Not too long ago, it was almost impossible to find a beginner or student level acoustic guitar that sounded good, or was in any way well made or good looking.
Fortunately, we’re now living in a golden age of guitar making. CNC manufacturing processes have made it possible to significantly improve the consistency of quality in even the most basic budget models, and big name brands even offer entire lines of entry level guitars.
The only problem now is making a decision. There are so many beginner acoustic guitars to choose from, how do you know which is best? In this KillerGuitarRigs Review, we’ll be looking at the 7 best acoustic guitars for beginners. In doing so we’ll cover a range of prices to suit all budgets, and we’ll otherwise be focusing on features, sound, and overall build quality.
Our Top Three Picks
Our Top Pick was the Fender CD-60S – this is a wonderful beginner’s guitar from arguably the biggest brand name out there. It’s well made, uses some great components, including solid tone wood, and will grow with a player as they progress.
Shoppers looking for a great guitar at a bargain price should check out our Best Budget option, the Epiphone Starling. Featuring similar styling to its close relative, the Epiphone Hummingbird, the starling packs great looks, great quality, and great tones into an incredibly affordable guitar.
If you’re not worried about price, and you’re looking for the best beginner acoustic guitar, bar none, take a look at our Editor’s Choice, the Taylor Academy 10. As you can probably guess from the name, the Academy 10 is from Taylor’s student series, but this doesn’t make it any less of a Taylor. It sounds incredible and offers the best playability you’ll find on any beginner focused guitar.
Best Beginner Acoustic Guitar Reviews
A great looking guitar with excellent playability and solid tone woods.
Players looking for a handsome, well made acoustic from a big name brand will absolutely love this Fender dreadnought. It has the big booming tones you’d expect, but keeps playability beginner friendly with a comfortable neck profile and well finished frets.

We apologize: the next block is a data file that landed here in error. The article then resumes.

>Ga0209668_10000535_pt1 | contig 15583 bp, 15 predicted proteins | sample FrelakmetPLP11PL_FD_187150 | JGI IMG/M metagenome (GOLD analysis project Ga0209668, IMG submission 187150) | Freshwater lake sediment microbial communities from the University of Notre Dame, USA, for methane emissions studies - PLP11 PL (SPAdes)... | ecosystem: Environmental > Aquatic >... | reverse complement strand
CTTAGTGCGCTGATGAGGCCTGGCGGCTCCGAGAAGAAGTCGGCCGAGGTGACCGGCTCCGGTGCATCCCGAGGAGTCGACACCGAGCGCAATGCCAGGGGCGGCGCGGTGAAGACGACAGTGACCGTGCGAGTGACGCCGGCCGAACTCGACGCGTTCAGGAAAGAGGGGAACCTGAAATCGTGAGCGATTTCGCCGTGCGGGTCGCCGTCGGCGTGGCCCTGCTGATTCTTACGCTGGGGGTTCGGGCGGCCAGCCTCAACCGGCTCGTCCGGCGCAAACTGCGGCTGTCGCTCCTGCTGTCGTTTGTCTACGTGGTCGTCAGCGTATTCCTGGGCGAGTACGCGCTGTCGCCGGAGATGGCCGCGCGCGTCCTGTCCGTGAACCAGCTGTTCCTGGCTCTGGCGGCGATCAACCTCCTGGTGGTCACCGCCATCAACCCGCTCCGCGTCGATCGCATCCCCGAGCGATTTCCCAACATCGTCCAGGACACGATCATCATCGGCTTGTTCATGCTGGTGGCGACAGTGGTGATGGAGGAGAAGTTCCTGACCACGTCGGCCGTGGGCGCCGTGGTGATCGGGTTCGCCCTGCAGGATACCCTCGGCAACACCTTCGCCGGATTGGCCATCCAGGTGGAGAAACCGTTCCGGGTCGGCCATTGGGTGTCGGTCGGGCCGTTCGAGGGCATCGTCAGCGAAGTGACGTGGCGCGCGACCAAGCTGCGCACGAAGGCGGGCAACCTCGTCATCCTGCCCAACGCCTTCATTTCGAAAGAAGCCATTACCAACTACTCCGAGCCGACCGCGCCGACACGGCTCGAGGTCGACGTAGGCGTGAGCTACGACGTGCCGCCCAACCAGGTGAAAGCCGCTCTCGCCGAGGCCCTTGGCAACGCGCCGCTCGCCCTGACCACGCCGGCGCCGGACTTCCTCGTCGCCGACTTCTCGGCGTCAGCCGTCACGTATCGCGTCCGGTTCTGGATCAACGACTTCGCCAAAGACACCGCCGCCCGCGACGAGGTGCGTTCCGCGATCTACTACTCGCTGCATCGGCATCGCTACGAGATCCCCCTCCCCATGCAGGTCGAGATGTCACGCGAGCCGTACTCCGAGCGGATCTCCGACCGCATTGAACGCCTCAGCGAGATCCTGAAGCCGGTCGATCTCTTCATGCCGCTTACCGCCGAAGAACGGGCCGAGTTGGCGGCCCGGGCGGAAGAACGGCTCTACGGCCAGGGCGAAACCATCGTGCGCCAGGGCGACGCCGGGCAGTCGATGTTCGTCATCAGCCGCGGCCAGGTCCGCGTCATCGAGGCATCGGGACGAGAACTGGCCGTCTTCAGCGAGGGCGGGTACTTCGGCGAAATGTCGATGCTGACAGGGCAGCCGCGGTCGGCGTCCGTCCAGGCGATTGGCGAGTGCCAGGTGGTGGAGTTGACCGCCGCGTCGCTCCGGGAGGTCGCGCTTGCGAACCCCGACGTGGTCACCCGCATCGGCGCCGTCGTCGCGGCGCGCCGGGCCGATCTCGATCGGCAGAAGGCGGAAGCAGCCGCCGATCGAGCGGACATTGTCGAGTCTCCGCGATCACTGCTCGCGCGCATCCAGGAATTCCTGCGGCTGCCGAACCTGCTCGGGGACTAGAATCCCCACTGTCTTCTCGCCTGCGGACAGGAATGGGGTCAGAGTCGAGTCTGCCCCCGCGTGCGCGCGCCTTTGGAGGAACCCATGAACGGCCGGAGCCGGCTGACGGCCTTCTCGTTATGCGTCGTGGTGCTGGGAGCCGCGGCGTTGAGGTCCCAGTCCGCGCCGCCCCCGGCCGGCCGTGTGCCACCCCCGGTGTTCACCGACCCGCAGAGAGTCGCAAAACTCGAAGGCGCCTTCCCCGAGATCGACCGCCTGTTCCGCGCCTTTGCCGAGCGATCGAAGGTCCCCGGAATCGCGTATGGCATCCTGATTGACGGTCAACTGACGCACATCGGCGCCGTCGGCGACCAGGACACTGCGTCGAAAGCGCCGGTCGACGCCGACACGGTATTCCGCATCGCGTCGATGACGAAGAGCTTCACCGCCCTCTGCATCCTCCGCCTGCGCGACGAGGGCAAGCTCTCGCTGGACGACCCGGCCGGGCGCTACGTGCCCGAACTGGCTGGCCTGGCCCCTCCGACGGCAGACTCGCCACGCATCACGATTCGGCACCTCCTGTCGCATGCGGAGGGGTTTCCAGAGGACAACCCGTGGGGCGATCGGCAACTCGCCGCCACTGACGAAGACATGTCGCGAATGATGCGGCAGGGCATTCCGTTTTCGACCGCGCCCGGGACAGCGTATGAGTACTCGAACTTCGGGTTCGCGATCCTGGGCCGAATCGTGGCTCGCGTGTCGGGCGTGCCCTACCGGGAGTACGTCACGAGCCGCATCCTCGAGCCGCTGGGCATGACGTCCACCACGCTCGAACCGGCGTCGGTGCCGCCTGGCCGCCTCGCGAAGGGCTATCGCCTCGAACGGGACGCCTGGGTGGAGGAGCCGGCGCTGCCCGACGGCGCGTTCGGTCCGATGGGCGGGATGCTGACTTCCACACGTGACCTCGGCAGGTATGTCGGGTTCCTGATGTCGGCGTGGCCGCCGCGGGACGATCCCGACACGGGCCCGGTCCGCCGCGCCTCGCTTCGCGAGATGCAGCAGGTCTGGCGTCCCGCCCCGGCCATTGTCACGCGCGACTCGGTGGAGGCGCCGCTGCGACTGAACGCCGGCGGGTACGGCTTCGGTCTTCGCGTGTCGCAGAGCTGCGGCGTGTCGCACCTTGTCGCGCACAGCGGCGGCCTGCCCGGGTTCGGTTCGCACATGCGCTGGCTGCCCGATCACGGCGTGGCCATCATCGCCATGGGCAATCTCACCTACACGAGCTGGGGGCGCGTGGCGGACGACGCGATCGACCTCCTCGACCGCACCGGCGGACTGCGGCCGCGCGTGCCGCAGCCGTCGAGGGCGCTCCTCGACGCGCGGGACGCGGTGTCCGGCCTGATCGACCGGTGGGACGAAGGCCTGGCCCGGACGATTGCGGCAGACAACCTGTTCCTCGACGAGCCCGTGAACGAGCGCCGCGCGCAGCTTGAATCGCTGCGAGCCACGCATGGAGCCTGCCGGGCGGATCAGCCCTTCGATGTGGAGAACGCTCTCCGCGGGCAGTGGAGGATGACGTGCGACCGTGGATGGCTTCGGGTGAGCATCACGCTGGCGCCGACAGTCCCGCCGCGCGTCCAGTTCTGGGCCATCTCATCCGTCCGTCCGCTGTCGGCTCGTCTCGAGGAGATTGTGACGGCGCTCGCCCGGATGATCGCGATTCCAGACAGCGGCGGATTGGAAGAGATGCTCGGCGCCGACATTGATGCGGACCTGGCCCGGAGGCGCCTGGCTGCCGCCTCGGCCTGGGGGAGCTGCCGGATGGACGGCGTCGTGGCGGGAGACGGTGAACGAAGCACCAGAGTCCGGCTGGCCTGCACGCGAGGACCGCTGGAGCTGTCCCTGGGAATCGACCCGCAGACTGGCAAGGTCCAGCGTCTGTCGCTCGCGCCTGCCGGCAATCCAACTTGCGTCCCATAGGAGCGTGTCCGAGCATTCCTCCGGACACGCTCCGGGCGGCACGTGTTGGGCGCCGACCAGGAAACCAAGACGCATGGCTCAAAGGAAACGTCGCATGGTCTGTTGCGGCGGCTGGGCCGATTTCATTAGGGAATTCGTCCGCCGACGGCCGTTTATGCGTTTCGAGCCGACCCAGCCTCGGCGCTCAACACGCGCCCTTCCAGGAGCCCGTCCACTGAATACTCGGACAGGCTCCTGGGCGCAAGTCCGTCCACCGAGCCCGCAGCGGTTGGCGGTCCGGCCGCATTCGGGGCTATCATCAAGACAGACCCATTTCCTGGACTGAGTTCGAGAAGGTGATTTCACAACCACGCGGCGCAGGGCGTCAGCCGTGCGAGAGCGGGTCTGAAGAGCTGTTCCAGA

We absolutely loved that the Fender CD-60S was actually Fender branded. Across their electric guitar line, getting the Fender name on the headstock means spending $800 or more if you plan to buy new, so to find that this model is a bona-fide Fender at such a low price makes it all the more appealing.
This model is available in 2 finishes, black, or natural. We received the natural model to test, and we really did love the overall appearance. The solid spruce top had a nice grain and wasn’t too pale. There was attractive multi-ply binding between the top and the laminated mahogany back and sides, which made this look like a much more expensive guitar than it really is.
The neck was slim and comfortable, and being solid mahogany, added some warmth to the tone. The neck shape is Fender’s “Easy to Play” profile, a design especially made for beginners to experience maximum comfort while playing. We really found that it made a positive difference to how long we wanted to keep playing this guitar.
It featured a walnut fretboard, which made a nice change from the Indian laurel normally found at this price point. It looked nice, and didn’t feel at all dry. Another great feature that’s almost never found in beginner instruments was the rolled fretboard. Instead of leaving the corners with defined angles, Fender has rounded them off, further increasing the comfort and playability of the excellent neck.